The next step was to determine which of the logged deletions were actually due to the item being merged into another item. This is fairly easy as most cases of merges used the merge gadget on Wikidata.org. So if the summary matched the following regular expression! I would therefore assume it was deleted due to being merged / a duplicate of another item.

And of course in order to create a redirect I would have to be able to identify a target, so, match Q id links.

I then had a fairly  nice list, although it was still large, but it was time to actually start trying to create these redirects!

Editing approach

So firstly I should point out that such a task is only possible while using an Admin account, as you need to be able to see deleted revisions / un-delete items. Secondly it is not possible to create a redirect over a deleted item and also not possible to restore an item when that would create a conflict on the site, for example due to duplicate site links on items or duplicate joined labels and descriptions.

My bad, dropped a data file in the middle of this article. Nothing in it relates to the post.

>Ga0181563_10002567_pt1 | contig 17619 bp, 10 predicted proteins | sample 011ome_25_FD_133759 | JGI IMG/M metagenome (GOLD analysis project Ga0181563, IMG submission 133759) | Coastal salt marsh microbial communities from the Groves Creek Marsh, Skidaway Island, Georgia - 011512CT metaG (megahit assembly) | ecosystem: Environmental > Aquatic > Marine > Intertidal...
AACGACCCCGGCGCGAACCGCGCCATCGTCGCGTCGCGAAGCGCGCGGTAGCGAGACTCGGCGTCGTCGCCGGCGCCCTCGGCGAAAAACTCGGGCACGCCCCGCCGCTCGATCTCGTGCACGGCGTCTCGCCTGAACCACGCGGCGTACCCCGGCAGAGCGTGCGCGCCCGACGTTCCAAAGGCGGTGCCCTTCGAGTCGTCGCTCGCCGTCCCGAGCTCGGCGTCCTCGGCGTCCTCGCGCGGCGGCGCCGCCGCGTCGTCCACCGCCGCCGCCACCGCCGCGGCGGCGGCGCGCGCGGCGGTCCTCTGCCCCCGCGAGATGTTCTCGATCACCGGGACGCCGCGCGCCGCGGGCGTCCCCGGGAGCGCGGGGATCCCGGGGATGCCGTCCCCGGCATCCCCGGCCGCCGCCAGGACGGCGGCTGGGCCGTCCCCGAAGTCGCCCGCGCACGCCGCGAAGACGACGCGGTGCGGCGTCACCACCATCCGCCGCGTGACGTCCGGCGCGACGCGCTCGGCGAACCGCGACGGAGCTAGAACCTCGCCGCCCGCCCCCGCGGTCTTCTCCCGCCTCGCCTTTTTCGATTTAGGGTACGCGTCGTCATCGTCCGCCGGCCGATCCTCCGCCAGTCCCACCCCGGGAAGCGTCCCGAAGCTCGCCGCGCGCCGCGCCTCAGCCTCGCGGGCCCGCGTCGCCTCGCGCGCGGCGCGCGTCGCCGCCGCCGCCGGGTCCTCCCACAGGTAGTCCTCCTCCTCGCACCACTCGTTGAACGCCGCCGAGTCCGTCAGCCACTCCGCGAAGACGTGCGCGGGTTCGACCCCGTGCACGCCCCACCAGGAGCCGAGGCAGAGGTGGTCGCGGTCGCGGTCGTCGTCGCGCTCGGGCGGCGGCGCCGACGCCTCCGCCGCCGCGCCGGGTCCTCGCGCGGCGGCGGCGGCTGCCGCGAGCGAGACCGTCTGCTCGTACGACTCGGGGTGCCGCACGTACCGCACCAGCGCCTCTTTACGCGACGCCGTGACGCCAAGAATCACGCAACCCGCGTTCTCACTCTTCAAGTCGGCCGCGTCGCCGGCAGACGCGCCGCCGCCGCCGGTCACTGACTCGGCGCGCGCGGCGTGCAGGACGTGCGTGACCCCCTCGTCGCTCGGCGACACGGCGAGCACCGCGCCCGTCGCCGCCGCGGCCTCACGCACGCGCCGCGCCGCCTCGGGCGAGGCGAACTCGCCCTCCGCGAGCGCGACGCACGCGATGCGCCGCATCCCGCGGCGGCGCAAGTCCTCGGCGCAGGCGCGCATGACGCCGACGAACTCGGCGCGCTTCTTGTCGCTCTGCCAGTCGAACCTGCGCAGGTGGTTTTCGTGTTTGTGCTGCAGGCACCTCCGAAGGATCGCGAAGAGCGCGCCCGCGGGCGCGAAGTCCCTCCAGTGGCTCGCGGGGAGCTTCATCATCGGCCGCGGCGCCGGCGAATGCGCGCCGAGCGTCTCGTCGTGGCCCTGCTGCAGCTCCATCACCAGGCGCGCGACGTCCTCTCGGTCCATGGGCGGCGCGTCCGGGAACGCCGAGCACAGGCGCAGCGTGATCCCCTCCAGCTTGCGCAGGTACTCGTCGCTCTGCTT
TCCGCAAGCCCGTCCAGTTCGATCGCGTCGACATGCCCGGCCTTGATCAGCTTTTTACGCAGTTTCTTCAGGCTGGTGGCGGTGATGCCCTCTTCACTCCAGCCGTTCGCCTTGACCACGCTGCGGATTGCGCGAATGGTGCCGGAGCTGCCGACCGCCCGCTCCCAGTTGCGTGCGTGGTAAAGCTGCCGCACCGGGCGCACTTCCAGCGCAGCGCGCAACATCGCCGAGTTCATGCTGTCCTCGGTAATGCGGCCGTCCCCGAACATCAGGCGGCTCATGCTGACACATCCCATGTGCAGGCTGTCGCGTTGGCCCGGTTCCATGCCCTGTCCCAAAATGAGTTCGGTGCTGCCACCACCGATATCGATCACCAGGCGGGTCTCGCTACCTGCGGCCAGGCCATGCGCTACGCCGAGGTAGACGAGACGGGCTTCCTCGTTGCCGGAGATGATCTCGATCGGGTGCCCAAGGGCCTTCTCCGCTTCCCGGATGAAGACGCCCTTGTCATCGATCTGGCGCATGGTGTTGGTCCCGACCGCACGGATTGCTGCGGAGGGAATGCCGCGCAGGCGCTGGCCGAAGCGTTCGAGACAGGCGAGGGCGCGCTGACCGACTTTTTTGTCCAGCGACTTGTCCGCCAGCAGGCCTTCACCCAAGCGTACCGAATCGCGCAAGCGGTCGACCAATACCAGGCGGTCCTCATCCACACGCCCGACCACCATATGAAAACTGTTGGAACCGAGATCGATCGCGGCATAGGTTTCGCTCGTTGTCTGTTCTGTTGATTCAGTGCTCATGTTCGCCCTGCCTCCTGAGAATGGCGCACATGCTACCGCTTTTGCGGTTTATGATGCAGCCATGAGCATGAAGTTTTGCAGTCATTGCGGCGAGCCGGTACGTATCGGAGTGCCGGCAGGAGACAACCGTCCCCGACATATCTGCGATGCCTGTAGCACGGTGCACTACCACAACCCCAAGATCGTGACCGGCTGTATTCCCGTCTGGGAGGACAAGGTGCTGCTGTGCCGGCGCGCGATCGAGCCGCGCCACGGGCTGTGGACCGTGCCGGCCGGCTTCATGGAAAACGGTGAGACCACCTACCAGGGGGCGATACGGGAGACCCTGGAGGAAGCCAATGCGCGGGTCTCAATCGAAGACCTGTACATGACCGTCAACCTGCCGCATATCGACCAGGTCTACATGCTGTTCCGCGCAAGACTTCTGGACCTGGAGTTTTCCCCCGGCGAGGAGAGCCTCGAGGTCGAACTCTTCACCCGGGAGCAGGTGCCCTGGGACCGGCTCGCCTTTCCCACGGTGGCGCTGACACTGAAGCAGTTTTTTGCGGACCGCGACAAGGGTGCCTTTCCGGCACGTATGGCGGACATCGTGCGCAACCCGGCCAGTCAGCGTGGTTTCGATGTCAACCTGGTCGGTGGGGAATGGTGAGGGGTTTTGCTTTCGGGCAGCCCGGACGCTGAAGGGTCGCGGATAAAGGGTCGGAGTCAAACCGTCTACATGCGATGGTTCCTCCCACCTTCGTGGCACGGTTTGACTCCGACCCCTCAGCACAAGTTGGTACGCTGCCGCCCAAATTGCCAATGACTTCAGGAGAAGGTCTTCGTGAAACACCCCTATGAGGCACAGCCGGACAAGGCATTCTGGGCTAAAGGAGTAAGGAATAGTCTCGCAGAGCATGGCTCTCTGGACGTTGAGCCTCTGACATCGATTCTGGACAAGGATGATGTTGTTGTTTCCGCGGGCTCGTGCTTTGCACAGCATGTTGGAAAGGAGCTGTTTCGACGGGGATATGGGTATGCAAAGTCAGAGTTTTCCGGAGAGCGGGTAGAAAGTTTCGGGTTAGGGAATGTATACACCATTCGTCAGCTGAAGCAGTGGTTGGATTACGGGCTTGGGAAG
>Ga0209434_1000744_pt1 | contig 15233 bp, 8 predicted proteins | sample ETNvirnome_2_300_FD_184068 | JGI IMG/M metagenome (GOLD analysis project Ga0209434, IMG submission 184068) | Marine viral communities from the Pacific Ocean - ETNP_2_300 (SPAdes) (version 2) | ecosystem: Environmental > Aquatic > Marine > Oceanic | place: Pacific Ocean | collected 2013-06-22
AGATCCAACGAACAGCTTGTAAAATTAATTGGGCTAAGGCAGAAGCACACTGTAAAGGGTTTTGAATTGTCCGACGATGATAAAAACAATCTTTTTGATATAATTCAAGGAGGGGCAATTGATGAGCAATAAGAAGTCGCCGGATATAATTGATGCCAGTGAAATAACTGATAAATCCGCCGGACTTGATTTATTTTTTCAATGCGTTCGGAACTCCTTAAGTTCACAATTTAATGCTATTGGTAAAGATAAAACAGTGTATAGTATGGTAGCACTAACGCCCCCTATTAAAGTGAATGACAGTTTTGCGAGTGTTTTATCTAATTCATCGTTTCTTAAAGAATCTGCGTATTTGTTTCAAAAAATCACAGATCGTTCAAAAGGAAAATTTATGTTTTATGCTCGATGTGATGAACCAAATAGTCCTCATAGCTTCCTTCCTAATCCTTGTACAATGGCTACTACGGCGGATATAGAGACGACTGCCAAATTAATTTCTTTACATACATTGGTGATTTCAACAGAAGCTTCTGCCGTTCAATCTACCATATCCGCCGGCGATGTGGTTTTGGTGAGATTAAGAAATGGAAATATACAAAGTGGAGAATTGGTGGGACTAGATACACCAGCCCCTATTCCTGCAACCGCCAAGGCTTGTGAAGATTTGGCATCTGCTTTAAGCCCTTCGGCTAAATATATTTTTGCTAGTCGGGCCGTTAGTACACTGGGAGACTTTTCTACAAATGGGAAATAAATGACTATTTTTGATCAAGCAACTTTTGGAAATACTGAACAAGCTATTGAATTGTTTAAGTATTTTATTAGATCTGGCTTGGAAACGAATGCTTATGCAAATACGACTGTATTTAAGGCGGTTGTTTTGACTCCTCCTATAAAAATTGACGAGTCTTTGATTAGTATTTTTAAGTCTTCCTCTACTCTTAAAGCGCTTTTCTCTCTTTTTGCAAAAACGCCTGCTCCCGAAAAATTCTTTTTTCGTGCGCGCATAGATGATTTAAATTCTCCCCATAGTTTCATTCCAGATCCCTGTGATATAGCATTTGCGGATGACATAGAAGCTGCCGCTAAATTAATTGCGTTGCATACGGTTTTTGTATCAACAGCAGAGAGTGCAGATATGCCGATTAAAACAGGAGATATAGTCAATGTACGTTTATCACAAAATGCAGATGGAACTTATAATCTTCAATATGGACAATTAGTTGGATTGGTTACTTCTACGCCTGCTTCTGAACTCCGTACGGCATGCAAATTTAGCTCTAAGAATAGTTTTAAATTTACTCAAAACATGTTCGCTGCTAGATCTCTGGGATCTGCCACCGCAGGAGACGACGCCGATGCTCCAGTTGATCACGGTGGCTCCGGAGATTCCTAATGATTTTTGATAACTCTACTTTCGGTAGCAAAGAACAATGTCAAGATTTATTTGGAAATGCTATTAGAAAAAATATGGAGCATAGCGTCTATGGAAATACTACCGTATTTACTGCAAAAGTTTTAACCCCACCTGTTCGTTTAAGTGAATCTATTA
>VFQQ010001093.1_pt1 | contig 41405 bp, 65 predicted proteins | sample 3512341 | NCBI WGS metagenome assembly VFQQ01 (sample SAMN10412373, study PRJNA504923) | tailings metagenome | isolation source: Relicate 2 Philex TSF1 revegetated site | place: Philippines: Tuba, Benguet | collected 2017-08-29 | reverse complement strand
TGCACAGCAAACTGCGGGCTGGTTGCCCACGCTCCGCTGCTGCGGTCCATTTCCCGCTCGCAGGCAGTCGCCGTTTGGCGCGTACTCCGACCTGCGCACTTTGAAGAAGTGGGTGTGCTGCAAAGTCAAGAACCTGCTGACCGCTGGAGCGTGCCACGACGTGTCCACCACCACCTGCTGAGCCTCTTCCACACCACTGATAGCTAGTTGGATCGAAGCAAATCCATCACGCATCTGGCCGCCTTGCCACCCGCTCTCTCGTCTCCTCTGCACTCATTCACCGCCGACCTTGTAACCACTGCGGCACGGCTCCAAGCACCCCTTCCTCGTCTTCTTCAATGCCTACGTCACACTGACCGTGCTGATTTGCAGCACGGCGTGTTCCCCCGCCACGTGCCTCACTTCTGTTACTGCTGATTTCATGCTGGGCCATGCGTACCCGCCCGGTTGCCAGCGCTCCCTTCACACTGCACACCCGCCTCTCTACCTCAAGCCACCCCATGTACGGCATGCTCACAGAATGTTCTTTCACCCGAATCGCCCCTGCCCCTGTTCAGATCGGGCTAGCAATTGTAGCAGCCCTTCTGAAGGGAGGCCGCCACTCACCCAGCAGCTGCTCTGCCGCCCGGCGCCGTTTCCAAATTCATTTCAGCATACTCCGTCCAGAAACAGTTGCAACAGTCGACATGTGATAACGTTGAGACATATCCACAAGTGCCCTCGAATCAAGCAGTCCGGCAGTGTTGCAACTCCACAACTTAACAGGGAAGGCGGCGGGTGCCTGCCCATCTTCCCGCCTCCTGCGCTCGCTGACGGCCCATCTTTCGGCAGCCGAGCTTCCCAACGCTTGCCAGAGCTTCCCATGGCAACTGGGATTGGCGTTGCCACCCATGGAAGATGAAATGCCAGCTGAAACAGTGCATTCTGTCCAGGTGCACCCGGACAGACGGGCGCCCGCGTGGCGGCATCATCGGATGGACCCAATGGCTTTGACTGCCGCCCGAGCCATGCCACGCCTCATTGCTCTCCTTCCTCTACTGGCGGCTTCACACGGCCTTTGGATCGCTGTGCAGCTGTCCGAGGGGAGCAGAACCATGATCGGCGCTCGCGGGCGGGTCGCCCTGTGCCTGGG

I split the list up into 104 different sections, each containing exactly 10,000 item IDs. I could then fire up multiple processes to try and create these redirects to make the task go as quickly as possible.

The process of touching a single ID was:

  1. Make sure that the target of the merge exists. If it does not then log to a file, if it does, continue.
  2. Try to un-delete the item. If the deletion fails log to a file, if it is successful continue.
  3. Try to clear the item (as you can only create redirects over empty items). This either results in an edit or no edit, it doesn’t really matter.